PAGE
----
Premium vintage cider 2015 from Herefordshire by Jonathan Blair ( H. Weston and sons) review (6.5/10)


The black label contrasts with the white text beautifully with a subtle gold to match the amber hue of the fluid. The font is traditional to match the vintage theme. On the corner is the bit that gets you !
Clearly labelled but skewed around the periphery is the announcement for 7.3 percent volume !
Since the bottle is 750ml this equates to 5.5 UK units. There is a bright side though since it provides a conversion to half a pint which equates to 4.2 units which can be calculated simply by doubling the labelled 2.1 for a half. This makes 1 pint roughly equal to the upper limit of the daily recommended quantity of alcohol.
Convenient, especially if you manage to find this on draught in a pub … Seems unlikely in Worcester though anyway but all the same. I endeavour to consume half therefore to stay well within safe limits since 7.3 percent is more concentrated that my usual tipple.

Whilst the drink appears pricey from the Lavish black, white and gold packaging assuming 2 servings at £1.69 it works out cheaper than a 4 pack of typical canned cider such as blackthorn currently at £3.50 in the coop. This is because if you consumed 2 cans of blackthorn this would equate to the limit also so you would only get 2 servings out of a 4 pack due to a lower alcohol percentage. This would cost £1.75 per serving versus the 84.5p per serving of westons.


On opening with a firm twist and snap of the cap, a short fizz emerges effervescent with the odd upsurging comet of a bubble. The bubbles are clearly visible just shy of the top label. The fizz is ephemeral and quickly fades away.
You rest your nose on the rim and breath in a quickly fading, rather acidic scent. The scent just cuts off as if to say :

“If you want me, you are going to have to take the plunge”.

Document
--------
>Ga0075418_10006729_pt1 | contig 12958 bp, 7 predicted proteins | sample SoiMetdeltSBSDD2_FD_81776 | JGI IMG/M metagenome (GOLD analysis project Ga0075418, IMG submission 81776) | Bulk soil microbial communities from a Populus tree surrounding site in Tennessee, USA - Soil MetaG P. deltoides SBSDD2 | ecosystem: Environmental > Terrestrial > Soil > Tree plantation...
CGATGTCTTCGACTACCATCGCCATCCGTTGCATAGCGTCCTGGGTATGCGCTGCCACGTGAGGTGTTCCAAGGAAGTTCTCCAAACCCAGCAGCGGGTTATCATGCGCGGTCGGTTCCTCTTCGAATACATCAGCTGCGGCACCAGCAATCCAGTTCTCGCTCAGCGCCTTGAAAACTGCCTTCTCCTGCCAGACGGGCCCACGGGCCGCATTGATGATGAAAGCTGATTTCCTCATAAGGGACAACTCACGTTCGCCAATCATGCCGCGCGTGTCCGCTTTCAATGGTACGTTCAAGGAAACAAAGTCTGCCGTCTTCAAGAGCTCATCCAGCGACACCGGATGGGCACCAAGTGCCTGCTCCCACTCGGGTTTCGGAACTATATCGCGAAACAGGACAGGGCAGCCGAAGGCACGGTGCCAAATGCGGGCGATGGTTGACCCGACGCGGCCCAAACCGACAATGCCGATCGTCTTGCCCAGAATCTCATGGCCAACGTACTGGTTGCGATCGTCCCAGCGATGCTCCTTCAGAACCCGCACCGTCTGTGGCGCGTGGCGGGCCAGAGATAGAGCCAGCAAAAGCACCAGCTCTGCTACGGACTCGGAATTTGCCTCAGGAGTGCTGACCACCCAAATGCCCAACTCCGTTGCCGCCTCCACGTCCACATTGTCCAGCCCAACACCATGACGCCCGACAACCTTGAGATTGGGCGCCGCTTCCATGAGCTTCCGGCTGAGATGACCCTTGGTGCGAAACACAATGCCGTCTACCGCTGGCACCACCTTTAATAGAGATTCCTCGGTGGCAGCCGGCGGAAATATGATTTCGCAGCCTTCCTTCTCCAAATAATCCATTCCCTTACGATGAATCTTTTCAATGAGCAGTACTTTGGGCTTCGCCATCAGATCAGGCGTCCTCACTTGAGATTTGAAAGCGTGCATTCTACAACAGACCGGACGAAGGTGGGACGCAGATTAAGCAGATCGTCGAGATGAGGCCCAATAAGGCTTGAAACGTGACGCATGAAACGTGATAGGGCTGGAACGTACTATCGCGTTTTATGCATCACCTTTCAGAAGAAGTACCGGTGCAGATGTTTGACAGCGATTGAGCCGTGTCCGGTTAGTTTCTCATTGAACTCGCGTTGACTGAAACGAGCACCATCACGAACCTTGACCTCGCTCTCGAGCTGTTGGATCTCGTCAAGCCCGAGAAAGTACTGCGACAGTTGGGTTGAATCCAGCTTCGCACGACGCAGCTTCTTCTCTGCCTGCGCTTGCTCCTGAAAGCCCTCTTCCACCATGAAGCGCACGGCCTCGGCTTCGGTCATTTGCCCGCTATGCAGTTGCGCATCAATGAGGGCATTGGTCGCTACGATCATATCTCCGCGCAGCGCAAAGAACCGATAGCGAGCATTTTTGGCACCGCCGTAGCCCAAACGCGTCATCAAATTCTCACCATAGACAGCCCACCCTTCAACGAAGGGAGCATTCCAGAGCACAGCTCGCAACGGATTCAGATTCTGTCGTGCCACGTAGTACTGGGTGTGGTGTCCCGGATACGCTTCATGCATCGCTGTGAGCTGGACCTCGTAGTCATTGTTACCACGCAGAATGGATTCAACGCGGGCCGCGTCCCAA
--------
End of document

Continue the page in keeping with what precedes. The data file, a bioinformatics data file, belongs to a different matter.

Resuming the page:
Perhaps the lack of a long lasting or especially punchy scent is the result of a longer fermentation process. I did hear murmurings of this on Internet sites for brewing and the vintage label suggests longer storage which could also contribute to the fermentation process potentially.
After going back for a second whiff there is certainly not a hint of yeasty scent present as is the case in some of the cheaper cans I have smelt such as blackthorn gold.

After a while of drinking, the scent out of a clear glass becomes almost like nail varnish . This is less pleasant than the initial scent.

After a few glugs accompanying a tip of the bottle, the cider enters my mouth. After a swirl of the bubbles around my mouth basin, the fizzy element becomes clear. The drink has an acidic feel to it and has very limited sweetness.
The variety from the outset appears as a dryer cider since the taste cuts off without leaving a moist refreshing feel to your mouth. This again in a similar way to thatchers haze makes the drink more morish in an attempt to achieve a moist feel which never comes.

Whilst this may be good for selling drinks I have come to prefer a more moist feel so this cider appears a little too dry for my palette. The lack of sweetness compared even to thatchers haze leaves me longing a little sugar to wet my appetite. This is probably because thatchers haze is made with the sweetest Somerset apples whilst this premium vintage variety from westons and sons is made from bittersweet apples instead. You do however get the acidity which to me creates a little excitement if also a little dental erosion.

This along with the dryness are the ciders key selling points which it does well. The acidity is not overpowering but is noticeable and the dryness does make the drink drinkable meaning you do actually feel the urge to go back for subsequent glugs.
This suggests that whilst the taste sensation lacks some of the perks which I look for in a great tasting cider, it does well what it is meant to as a medium dry variety and therefore cannot be penalised for that.

The alcohol effect is effective and is accompanied by a warm sensation typical from stronger distilled alcohol varieties. It is a Shame that this warmth is accompanied by a straight bitter nail polish remover, acetone-like aftertaste which is unpleasant still after 4 units. The drink does leave a mature impression however, due to some bitterness and acidity which helps separate it from the realms of sugary or Appley varieties which resemble non alcoholic drinks such as appleade or juice.


Overall then, a moderately acidic, pleasantly effervescent golden dry cider which leaves your mouth thirsty for more. A pleasant bottle creates a quality feel which the cider possesses and achieves for a certain taste preference. The cider is a good medium dry but would benefit from a little sweetness to balance the dryness in my opinion.

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